In the film, Barbie is everything, except a mother
Maarten Klaassen, RD
"If you love Barbie, this is the film for you. If you hate Barbie, this is also the film for you." With this quote, the film "Barbie" attracted attention. With unprecedented success and an explicit message. A review is necessary.
Not often does a film exceed the $1 billion revenue mark worldwide. "Barbie" did. In the Netherlands alone, over 1 million people watched the movie. Christians too, I learnt. For many, the iconic doll evokes nostalgic memories of childhood.
Pastor Maarten Klaassen works for the Dutch organisation Bijbels Beraad M/V (Biblical Deliberation M/F). It propagates a traditional view of marriage, family and sexuality.
However, anyone who thinks Barbie is nothing more than a children's film is wrong. It is a very well-thought-out film with an equally well-thought-out message: men are dangerous to women. Therefore, women should hit back.
The film tells the story of the main character, Barbie, who ends up in the real world with her boyfriend, Ken, from Barbie Land. There, they make the shocking discovery that this world is very different from Barbie Land. Barbie Land is a matriarchal world where women are in charge. Ken's life revolves entirely around Barbie; he is nothing more than an accessory. The slogan, therefore, reads, "She's everything; he is just Ken". That not Ken but Barbie is first is deliberately a twisted imitation of the creation story from Genesis. While Adam's creation marks the beginning of a male-dominated world (patriarchy), in Barbie Land, it is precisely the other way around.
However, Ken's visit to the real world teaches him that things are very different there. Men in Barbie Land are meaningless creatures; in the real world, they pull strings, and Ken likes that. Back in Barbie Land, he tries to introduce patriarchy. But the Barbies fight back. Result: Barbie Land is preserved for the Barbies, and the old constitution is restored.
The film's message is less innocent than its sugary exterior suggests. According to US commentator Candace Owens, the film is not about Barbie at all. Instead, it is a 1-hour-and-54-minute misandry (dislike of men). She signals that Barbie fits into a growing trend of labelling everything male as dangerous. Under the guise of the suffering inflicted on women in a patriarchal world, men are cast in a bad light by toxic feminism. Had the opposite happened -a film portraying women as idiotic and prejudiced- she says society would have been outraged.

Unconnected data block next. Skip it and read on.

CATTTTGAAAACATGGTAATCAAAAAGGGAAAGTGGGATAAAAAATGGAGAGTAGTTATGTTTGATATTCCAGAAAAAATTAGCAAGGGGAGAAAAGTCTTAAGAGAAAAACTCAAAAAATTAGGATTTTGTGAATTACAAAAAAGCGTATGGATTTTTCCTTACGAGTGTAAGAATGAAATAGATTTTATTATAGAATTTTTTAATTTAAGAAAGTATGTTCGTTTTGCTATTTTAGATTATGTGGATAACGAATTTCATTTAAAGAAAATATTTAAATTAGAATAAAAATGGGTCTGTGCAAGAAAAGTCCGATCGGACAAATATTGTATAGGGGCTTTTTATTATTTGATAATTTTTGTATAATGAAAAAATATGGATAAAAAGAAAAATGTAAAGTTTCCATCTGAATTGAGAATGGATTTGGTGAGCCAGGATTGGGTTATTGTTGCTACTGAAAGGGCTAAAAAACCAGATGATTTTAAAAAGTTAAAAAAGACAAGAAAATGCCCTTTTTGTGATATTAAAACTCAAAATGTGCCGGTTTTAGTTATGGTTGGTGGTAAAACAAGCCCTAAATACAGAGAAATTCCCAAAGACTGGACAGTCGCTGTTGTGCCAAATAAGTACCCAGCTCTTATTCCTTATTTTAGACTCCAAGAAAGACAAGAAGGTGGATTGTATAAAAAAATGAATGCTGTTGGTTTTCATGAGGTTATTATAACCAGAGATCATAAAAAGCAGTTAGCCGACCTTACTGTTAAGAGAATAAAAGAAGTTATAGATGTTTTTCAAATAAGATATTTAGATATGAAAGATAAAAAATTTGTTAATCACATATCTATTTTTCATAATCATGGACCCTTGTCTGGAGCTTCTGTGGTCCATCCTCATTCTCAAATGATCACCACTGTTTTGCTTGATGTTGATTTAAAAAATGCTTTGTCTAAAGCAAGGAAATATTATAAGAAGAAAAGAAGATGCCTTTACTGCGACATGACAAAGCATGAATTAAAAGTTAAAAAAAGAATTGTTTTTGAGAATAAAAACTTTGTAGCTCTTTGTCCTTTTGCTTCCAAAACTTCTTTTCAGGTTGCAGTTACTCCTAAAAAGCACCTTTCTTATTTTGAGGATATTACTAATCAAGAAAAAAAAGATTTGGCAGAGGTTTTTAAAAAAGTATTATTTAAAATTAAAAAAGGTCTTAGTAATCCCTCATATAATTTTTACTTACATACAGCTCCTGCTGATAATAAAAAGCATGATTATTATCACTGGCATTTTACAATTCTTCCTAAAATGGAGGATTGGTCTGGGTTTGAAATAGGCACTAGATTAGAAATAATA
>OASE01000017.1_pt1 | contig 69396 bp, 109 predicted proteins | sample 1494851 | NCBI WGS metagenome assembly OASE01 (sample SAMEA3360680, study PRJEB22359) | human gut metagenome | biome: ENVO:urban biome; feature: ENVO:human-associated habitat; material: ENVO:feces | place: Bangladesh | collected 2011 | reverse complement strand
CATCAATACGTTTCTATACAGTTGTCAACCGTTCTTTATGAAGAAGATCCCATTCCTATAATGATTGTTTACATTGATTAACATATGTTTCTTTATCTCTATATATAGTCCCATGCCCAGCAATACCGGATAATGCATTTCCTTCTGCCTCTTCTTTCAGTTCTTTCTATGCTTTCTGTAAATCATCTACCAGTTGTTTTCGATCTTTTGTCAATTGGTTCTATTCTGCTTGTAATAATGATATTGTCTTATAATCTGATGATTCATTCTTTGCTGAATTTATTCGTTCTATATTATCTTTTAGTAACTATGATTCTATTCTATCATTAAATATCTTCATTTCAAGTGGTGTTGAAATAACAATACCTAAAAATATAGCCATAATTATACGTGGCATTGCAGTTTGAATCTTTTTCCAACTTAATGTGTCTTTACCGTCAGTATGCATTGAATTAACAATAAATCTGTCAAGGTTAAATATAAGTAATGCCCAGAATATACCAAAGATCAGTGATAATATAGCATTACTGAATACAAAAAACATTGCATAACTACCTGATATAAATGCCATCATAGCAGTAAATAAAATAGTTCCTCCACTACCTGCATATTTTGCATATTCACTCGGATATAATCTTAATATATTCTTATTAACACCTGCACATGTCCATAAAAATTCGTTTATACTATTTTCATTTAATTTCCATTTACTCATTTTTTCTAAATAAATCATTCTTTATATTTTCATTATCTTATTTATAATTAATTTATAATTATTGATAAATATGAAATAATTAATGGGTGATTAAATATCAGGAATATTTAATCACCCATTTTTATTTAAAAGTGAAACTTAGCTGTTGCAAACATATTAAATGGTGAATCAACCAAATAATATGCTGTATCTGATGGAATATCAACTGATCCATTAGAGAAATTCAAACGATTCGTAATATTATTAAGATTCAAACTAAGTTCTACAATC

Conservative commentator Matt Walsh accused the filmmakers of indoctrinating children with feminist "anti-male propaganda" under the guise of a sugary film. Herien Wensink, the chief arts editor at the Dutch daily De Volkskrant, argued that the film "bizarrely links a kitschy girl fantasy to a feminist pamphlet (...) And that is a deliberate message of content."
The film gets it right, says ND commentator Reina Wiskerke, to make Barbie "the ultimate bearer of ideals that self-conscious women cherish today". Barbie's message is that you should make your own choices and that women can do the same as men. Barbie is everything: astronaut, judge, vet... What Barbie is not, however, is a wife. Nor is she a mother. There is a silent message in that too. Marriage and motherhood are residues of a patriarchal world in which women were forced to marry and have children because of their subordinate position and biological constitution. However, in Barbie's world -and the real world- this is no longer necessary.
With that, Barbie is actually anti-Mary. For centuries in the West, Mary was regarded as an icon and ideal of femininity. Her self-denial, service and availability to God and neighbour were seen as worthy of pursuit. That is over. Today, Barbie is the ideal: the emancipated, successful woman with whom it is all about herself: looks, status and career.
According to the Dutch theologian Tabitha van Krimpen, church and theology could use a dose of 'Barbie'. Rather not, as far as I'm concerned. Frankly, we've already got too much of that.
Churches and Christians should rather delve into (re)discovering the biblical vision of the calling of men and women. In the feminist picture, men and women are ultimately adversaries competing with each other. We need a counterculture where not competition but cooperation is paramount, where diversity is no longer seen as a curse but a blessing, indeed a calling. Because it is. The woman was created for the man, to help him, serve him and make him prosper. The man is not a tyrant but clothed by God with authority and called to lead, care and protect in love, reflecting something of Christ. Marriage does not mean a restriction of freedom but a training ground for faith and love. Fertility and motherhood are not a biological curse but a reflection of the God who is Life.
Fortunately, Christians have better examples than Barbie, like Mary. Available to God and to life, she effaced herself.
It is to such people that God looks. He disperses the proud; He exalts the humble (Luke 2:51). Thank God the future does not belong to Barbies, but to Mary's. "The meek shall inherit the earth."
European governments use SDG to export liberal values
Forced expression has nothing to do with free expression